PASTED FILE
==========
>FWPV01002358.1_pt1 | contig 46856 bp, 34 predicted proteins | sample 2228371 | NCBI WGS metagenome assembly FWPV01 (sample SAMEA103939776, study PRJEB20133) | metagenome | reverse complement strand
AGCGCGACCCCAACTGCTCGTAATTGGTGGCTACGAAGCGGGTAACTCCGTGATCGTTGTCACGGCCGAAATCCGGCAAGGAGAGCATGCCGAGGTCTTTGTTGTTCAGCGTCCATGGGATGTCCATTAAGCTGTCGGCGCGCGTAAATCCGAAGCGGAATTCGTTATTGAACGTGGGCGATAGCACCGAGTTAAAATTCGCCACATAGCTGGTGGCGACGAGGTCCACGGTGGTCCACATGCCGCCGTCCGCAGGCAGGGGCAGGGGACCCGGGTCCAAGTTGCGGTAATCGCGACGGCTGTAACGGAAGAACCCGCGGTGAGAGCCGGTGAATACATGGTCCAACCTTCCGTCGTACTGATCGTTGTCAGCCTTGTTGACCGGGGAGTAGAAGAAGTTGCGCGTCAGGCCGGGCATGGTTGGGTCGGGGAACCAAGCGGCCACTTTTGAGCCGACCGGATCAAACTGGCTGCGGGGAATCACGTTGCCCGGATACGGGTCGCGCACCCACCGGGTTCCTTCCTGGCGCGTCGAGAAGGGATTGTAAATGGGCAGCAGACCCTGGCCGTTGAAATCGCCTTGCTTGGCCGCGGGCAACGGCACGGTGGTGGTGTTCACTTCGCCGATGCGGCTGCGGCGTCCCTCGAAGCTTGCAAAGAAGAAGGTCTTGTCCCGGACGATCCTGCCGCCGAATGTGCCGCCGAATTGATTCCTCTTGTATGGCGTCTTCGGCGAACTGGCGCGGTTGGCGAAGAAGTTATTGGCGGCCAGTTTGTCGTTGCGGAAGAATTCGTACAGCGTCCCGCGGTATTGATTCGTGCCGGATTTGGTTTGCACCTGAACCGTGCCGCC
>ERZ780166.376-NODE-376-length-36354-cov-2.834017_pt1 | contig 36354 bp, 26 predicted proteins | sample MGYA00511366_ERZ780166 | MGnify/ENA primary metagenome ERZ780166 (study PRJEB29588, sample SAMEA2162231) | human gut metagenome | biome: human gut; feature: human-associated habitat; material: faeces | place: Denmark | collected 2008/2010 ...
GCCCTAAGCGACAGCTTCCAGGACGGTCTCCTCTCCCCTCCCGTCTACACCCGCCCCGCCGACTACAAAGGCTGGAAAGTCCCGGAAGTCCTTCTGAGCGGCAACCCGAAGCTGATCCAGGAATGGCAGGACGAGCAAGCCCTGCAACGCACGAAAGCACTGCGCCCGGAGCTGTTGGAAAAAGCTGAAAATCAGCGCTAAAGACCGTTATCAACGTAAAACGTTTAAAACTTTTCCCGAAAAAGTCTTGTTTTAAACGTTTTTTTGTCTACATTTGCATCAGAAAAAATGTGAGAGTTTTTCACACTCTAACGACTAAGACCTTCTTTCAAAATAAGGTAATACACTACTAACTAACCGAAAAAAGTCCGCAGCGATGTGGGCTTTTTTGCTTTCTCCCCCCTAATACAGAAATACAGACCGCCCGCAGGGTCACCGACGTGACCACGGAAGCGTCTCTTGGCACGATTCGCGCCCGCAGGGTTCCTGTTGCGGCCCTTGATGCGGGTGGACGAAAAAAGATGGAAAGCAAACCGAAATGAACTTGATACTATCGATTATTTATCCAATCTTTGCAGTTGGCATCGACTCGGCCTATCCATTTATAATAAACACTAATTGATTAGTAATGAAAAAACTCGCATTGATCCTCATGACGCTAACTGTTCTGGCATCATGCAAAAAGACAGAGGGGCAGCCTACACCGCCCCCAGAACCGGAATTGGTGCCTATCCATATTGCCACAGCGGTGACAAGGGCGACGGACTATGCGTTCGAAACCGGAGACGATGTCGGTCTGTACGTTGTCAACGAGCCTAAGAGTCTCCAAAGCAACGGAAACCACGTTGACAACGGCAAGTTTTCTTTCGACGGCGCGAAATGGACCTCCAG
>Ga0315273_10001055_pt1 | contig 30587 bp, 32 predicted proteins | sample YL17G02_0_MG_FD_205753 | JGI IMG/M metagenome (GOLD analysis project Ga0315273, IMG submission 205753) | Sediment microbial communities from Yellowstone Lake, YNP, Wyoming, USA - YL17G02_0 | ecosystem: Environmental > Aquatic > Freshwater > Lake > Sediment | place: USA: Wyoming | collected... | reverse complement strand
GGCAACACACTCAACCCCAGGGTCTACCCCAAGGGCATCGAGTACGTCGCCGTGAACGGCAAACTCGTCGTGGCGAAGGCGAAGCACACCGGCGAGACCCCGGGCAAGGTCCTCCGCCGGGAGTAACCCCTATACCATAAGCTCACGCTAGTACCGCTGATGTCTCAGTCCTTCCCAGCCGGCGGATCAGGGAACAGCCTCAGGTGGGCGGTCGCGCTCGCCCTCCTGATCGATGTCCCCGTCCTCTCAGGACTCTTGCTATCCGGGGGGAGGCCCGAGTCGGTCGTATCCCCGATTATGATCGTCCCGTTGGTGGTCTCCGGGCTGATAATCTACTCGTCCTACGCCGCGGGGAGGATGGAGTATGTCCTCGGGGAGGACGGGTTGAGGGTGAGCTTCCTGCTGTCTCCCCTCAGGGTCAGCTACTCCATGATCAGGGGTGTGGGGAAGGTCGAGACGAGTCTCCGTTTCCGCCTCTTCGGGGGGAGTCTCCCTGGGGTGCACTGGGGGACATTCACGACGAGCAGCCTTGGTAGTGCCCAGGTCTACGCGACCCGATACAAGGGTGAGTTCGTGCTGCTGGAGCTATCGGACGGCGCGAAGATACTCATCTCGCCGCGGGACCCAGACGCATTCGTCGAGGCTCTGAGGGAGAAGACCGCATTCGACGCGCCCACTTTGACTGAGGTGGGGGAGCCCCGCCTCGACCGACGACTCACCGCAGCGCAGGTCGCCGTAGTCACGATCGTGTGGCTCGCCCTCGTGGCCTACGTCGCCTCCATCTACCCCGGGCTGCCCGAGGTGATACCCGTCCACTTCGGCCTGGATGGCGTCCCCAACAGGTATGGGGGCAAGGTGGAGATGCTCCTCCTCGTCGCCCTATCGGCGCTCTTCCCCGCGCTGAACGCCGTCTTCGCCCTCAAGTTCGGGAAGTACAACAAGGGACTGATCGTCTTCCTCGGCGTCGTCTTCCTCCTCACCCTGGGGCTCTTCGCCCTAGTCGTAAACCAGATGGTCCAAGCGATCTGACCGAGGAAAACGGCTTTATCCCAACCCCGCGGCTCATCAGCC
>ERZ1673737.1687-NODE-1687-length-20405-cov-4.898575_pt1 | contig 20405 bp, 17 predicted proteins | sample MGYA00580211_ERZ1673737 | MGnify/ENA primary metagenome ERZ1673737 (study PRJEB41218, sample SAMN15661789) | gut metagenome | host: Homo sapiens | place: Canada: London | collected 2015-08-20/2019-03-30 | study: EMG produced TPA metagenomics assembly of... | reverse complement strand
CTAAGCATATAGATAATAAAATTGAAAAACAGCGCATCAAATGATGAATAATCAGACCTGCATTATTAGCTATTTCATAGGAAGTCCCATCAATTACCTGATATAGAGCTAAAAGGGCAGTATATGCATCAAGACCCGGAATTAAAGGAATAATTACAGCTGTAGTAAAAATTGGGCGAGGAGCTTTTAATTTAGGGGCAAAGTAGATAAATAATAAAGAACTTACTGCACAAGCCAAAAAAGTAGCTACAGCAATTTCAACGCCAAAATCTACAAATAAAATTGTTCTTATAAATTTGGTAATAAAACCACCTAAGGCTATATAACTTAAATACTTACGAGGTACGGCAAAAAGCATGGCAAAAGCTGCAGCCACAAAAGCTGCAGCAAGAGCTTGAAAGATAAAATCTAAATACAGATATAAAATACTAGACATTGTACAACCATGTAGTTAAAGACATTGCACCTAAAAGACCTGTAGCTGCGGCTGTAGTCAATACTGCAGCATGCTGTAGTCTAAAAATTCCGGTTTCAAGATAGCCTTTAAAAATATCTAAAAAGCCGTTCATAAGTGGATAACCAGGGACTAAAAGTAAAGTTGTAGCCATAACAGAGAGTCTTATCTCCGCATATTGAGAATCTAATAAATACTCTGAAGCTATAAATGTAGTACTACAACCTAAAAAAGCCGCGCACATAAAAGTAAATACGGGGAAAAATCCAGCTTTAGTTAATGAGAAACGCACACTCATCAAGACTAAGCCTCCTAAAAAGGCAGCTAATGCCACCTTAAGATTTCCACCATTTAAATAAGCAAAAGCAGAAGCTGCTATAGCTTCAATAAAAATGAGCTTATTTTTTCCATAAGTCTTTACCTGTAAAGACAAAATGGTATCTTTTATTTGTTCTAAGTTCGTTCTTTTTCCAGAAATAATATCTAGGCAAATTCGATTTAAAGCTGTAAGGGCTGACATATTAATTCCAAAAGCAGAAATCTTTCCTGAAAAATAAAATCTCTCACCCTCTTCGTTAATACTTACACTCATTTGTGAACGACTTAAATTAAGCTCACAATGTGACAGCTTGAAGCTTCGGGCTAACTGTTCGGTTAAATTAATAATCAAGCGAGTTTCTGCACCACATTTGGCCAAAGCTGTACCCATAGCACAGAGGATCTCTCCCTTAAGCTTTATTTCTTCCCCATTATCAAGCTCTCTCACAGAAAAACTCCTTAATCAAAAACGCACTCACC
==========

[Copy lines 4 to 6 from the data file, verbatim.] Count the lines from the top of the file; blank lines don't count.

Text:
GCCCTAAGCGACAGCTTCCAGGACGGTCTCCTCTCCCCTCCCGTCTACACCCGCCCCGCCGACTACAAAGGCTGGAAAGTCCCGGAAGTCCTTCTGAGCGGCAACCCGAAGCTGATCCAGGAATGGCAGGACGAGCAAGCCCTGCAACGCACGAAAGCACTGCGCCCGGAGCTGTTGGAAAAAGCTGAAAATCAGCGCTAAAGACCGTTATCAACGTAAAACGTTTAAAACTTTTCCCGAAAAAGTCTTGTTTTAAACGTTTTTTTGTCTACATTTGCATCAGAAAAAATGTGAGAGTTTTTCACACTCTAACGACTAAGACCTTCTTTCAAAATAAGGTAATACACTACTAACTAACCGAAAAAAGTCCGCAGCGATGTGGGCTTTTTTGCTTTCTCCCCCCTAATACAGAAATACAGACCGCCCGCAGGGTCACCGACGTGACCACGGAAGCGTCTCTTGGCACGATTCGCGCCCGCAGGGTTCCTGTTGCGGCCCTTGATGCGGGTGGACGAAAAAAGATGGAAAGCAAACCGAAATGAACTTGATACTATCGATTATTTATCCAATCTTTGCAGTTGGCATCGACTCGGCCTATCCATTTATAATAAACACTAATTGATTAGTAATGAAAAAACTCGCATTGATCCTCATGACGCTAACTGTTCTGGCATCATGCAAAAAGACAGAGGGGCAGCCTACACCGCCCCCAGAACCGGAATTGGTGCCTATCCATATTGCCACAGCGGTGACAAGGGCGACGGACTATGCGTTCGAAACCGGAGACGATGTCGGTCTGTACGTTGTCAACGAGCCTAAGAGTCTCCAAAGCAACGGAAACCACGTTGACAACGGCAAGTTTTCTTTCGACGGCGCGAAATGGACCTCCAG
>Ga0315273_10001055_pt1 | contig 30587 bp, 32 predicted proteins | sample YL17G02_0_MG_FD_205753 | JGI IMG/M metagenome (GOLD analysis project Ga0315273, IMG submission 205753) | Sediment microbial communities from Yellowstone Lake, YNP, Wyoming, USA - YL17G02_0 | ecosystem: Environmental > Aquatic > Freshwater > Lake > Sediment | place: USA: Wyoming | collected... | reverse complement strand
GGCAACACACTCAACCCCAGGGTCTACCCCAAGGGCATCGAGTACGTCGCCGTGAACGGCAAACTCGTCGTGGCGAAGGCGAAGCACACCGGCGAGACCCCGGGCAAGGTCCTCCGCCGGGAGTAACCCCTATACCATAAGCTCACGCTAGTACCGCTGATGTCTCAGTCCTTCCCAGCCGGCGGATCAGGGAACAGCCTCAGGTGGGCGGTCGCGCTCGCCCTCCTGATCGATGTCCCCGTCCTCTCAGGACTCTTGCTATCCGGGGGGAGGCCCGAGTCGGTCGTATCCCCGATTATGATCGTCCCGTTGGTGGTCTCCGGGCTGATAATCTACTCGTCCTACGCCGCGGGGAGGATGGAGTATGTCCTCGGGGAGGACGGGTTGAGGGTGAGCTTCCTGCTGTCTCCCCTCAGGGTCAGCTACTCCATGATCAGGGGTGTGGGGAAGGTCGAGACGAGTCTCCGTTTCCGCCTCTTCGGGGGGAGTCTCCCTGGGGTGCACTGGGGGACATTCACGACGAGCAGCCTTGGTAGTGCCCAGGTCTACGCGACCCGATACAAGGGTGAGTTCGTGCTGCTGGAGCTATCGGACGGCGCGAAGATACTCATCTCGCCGCGGGACCCAGACGCATTCGTCGAGGCTCTGAGGGAGAAGACCGCATTCGACGCGCCCACTTTGACTGAGGTGGGGGAGCCCCGCCTCGACCGACGACTCACCGCAGCGCAGGTCGCCGTAGTCACGATCGTGTGGCTCGCCCTCGTGGCCTACGTCGCCTCCATCTACCCCGGGCTGCCCGAGGTGATACCCGTCCACTTCGGCCTGGATGGCGTCCCCAACAGGTATGGGGGCAAGGTGGAGATGCTCCTCCTCGTCGCCCTATCGGCGCTCTTCCCCGCGCTGAACGCCGTCTTCGCCCTCAAGTTCGGGAAGTACAACAAGGGACTGATCGTCTTCCTCGGCGTCGTCTTCCTCCTCACCCTGGGGCTCTTCGCCCTAGTCGTAAACCAGATGGTCCAAGCGATCTGACCGAGGAAAACGGCTTTATCCCAACCCCGCGGCTCATCAGCC